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I’m debating whether my family should adopt a new pet.

About 10 years ago, my son picked out a border collie mix at the Humane Society near my house. Abby has been struggling with hip problems lately, but she’s mostly as eager as ever to head out on a walk. Still, she could use a companion other than the humans at home from college this summer and a cat that is only marginally interested in acknowledging her existence.

I’m also thinking of moving back to the country. If you must know, we’ve lived in a busy part of Minneapolis for a few years now. Before that, we lived in the country on a five-acre hobby farm. The pets ran wild and free in sun-soaked fields. Here, not so much.

If we end up moving soon, we’ll likely adopt another dog or two. (The jury is still deliberating about adopting more cats.) That’s why, when I heard that the Google Home speaker and its Assistant bot can guide you through the process, I was interested…and a bit skeptical.

I first asked about dog breeds that get along best with cats. The first one listed caught my attention — a golden retriever. Interesting. This mild-mannered breed makes sense. I took care of one over the summer as a teenager, and they tend to be calm and subdued. That helped me get rolling on asking a few more questions. I asked about the friendliest breed and the smallest. I asked about nutrition. Everything was working wonderfully so far.

However, things started to break down a little.

I asked which breed gets along with cats the least, and the Assistant on the speaker didn’t know the answer. That was perplexing to me — why would the bot know the friendliest dog breed for cat owners but not the least friendly? It must be a Dobermann pincher or a pit bull, I thought. Who knows?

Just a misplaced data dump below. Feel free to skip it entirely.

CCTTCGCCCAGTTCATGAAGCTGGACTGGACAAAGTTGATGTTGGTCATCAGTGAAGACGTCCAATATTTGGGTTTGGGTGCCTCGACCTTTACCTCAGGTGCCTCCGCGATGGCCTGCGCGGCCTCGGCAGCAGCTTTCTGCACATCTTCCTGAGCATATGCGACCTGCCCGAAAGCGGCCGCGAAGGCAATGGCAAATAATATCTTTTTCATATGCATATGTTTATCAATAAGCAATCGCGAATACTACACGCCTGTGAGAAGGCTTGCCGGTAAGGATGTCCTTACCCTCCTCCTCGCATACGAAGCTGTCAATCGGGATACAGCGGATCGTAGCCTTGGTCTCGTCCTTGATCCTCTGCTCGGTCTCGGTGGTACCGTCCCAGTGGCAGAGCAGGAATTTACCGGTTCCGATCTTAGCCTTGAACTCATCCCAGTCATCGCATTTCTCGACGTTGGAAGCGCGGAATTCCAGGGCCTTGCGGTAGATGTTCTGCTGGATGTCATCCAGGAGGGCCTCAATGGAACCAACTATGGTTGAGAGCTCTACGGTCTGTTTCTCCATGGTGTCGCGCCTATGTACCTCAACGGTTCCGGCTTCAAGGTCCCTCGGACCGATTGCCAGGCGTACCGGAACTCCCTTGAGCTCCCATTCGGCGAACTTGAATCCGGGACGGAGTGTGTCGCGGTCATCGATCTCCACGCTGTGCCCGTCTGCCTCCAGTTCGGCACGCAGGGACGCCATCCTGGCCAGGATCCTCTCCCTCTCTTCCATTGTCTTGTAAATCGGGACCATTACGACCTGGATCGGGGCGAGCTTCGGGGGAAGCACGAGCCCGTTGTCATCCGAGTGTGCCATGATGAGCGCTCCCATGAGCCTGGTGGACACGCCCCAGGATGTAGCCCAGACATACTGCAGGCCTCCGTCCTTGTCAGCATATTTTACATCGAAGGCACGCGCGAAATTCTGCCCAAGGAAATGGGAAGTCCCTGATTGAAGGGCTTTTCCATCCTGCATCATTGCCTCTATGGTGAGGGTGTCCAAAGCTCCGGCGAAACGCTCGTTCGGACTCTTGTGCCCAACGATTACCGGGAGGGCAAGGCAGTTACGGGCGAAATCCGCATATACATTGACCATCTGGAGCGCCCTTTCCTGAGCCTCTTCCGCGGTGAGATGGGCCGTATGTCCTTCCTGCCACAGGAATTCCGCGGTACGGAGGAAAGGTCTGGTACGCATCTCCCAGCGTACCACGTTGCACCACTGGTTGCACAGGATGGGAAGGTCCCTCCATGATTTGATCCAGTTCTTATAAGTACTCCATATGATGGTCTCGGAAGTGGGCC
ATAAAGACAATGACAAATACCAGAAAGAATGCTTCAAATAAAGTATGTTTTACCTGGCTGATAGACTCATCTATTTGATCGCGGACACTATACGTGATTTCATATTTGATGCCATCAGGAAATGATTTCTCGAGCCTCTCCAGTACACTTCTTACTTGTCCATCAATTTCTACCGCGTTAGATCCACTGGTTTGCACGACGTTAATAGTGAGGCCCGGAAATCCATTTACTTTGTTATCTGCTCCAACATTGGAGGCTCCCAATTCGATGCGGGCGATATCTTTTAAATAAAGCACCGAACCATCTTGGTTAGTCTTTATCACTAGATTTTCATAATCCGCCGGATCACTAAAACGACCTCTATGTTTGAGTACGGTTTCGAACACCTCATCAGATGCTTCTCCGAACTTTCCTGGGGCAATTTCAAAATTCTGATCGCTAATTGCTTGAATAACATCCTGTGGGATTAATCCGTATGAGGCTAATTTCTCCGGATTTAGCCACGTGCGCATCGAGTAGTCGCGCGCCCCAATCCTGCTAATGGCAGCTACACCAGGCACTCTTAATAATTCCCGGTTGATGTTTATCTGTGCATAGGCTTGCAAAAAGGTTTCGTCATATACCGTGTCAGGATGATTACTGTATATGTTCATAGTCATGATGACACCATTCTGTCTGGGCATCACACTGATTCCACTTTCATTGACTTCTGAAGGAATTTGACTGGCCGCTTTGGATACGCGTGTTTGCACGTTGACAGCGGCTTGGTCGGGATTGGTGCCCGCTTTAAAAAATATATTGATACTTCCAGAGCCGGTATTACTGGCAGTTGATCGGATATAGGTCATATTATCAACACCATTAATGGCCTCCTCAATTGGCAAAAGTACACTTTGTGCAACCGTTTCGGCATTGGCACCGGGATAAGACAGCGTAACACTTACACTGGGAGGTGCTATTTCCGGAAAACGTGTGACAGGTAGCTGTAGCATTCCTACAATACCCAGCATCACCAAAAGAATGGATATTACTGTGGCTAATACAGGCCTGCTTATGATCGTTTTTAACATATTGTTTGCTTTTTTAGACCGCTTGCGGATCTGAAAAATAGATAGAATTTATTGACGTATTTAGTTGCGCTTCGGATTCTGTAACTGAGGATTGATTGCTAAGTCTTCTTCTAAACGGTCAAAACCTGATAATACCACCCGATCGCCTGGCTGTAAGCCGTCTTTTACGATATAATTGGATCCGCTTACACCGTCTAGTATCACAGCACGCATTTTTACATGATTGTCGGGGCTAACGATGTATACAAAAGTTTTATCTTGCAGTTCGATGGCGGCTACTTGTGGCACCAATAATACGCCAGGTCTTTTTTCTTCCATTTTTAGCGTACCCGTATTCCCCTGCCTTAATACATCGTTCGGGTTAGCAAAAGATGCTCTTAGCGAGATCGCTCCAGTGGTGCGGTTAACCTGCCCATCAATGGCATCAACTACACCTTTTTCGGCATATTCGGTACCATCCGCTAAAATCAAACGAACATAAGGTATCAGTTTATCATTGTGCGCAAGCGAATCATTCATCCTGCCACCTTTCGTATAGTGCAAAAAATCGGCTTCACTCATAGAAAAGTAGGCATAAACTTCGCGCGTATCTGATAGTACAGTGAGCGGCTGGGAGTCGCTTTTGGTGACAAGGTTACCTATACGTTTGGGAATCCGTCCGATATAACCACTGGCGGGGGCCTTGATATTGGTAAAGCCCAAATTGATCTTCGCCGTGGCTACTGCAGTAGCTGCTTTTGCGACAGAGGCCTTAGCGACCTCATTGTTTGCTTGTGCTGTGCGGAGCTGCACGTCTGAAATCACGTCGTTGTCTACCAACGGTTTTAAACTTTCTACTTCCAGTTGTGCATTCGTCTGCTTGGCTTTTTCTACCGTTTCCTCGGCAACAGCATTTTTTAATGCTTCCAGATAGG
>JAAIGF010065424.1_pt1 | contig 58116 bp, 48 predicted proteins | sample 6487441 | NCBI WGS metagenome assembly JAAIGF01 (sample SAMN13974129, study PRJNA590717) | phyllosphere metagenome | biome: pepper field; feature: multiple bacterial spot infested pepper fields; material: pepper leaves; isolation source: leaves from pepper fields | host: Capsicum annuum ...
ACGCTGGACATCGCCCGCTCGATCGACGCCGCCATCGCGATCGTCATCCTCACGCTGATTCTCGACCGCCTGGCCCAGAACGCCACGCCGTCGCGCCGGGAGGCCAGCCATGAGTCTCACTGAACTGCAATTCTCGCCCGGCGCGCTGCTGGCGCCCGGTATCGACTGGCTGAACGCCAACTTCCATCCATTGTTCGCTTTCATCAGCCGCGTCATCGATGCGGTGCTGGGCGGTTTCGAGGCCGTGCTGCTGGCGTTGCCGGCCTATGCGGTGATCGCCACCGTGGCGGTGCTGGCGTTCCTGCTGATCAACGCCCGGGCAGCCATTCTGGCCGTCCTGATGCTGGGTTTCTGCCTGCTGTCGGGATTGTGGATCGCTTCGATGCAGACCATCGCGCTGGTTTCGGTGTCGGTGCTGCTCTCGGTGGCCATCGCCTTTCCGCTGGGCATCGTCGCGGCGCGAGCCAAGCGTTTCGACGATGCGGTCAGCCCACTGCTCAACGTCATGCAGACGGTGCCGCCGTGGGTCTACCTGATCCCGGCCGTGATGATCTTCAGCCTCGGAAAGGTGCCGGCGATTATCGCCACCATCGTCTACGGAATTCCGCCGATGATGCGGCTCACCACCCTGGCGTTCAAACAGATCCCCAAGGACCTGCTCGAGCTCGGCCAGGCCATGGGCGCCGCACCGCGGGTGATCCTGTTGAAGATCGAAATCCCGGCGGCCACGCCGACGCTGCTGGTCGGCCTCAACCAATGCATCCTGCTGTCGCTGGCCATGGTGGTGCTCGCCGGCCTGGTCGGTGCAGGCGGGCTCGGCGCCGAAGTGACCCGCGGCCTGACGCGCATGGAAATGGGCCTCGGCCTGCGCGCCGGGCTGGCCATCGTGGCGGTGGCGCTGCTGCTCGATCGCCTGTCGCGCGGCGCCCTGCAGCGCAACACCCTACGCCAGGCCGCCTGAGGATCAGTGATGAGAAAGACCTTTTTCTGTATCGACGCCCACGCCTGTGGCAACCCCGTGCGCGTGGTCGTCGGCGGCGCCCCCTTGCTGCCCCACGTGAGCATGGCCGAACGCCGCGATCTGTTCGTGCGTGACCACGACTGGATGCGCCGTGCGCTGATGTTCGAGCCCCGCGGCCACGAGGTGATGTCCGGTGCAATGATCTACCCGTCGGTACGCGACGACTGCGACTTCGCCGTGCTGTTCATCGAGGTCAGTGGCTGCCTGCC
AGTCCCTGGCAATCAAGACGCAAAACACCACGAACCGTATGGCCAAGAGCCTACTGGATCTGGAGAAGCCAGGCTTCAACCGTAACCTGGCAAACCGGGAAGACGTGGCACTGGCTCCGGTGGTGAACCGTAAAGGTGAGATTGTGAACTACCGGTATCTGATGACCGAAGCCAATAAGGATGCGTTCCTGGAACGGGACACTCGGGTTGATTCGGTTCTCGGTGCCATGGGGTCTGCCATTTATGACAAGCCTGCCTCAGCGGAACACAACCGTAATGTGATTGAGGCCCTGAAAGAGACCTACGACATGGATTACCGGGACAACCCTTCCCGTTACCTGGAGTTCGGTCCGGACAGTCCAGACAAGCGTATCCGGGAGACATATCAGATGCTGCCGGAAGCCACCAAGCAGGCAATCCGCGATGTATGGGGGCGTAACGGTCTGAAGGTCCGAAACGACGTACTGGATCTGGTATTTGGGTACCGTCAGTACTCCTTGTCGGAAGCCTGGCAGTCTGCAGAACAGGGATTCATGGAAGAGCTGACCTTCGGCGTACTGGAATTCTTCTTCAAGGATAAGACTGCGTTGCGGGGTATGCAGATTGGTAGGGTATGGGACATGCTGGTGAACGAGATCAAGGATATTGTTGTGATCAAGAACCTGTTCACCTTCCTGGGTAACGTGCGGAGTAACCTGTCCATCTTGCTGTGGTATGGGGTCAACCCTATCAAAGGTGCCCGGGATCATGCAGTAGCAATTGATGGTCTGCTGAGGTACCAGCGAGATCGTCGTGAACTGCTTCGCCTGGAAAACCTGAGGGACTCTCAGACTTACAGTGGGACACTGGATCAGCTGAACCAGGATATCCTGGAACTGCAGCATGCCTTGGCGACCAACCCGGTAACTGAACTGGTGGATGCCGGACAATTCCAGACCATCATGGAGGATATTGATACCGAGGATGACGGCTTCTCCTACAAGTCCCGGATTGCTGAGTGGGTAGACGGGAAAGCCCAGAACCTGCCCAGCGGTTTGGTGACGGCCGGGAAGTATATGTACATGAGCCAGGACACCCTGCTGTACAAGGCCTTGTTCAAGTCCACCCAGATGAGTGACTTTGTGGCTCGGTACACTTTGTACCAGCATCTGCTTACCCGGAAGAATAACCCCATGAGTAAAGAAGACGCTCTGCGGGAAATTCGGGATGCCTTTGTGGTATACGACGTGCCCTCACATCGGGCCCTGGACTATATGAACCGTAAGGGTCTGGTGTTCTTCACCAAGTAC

Next, I started asking about where to adopt a pet. This all led to some blank stares from the bot (or at least a few long pauses). Google Home can answer a few basic questions about pets, but it also missed a few easy ones. More importantly, it didn’t link the search for a proper breed to the act of actually locating one. That was one major strike against the voicebot market.

Google Home did let me ask about pet care. I asked the voicebot about exercising a new dog, which worked fine. Google Home didn’t realize there’s a dog park near my house — kind of off the Google Maps, you might say — and suggested a much more professional one across town. My guess is that Google only knows about dog parks that have a website.

Of course, you can’t see pictures of dogs or check on adoption prices.

I feel voicebots have become part of my daily routine, but there’s one big issue. For now, it’s a diversion and a bit entertaining. What if it becomes impractical? If the voicebot only helps to an extent and then we have to retreat to a computer or a smartphone, it ruins the experience.

Google Home didn’t help me find a dog, but at least it did help me think about next steps. Once we move, maybe the bot will become advanced enough to complete the entire process. Otherwise, I might end up finding a new dog the old-fashioned way — by going to the Humane Society in person and wandering around.


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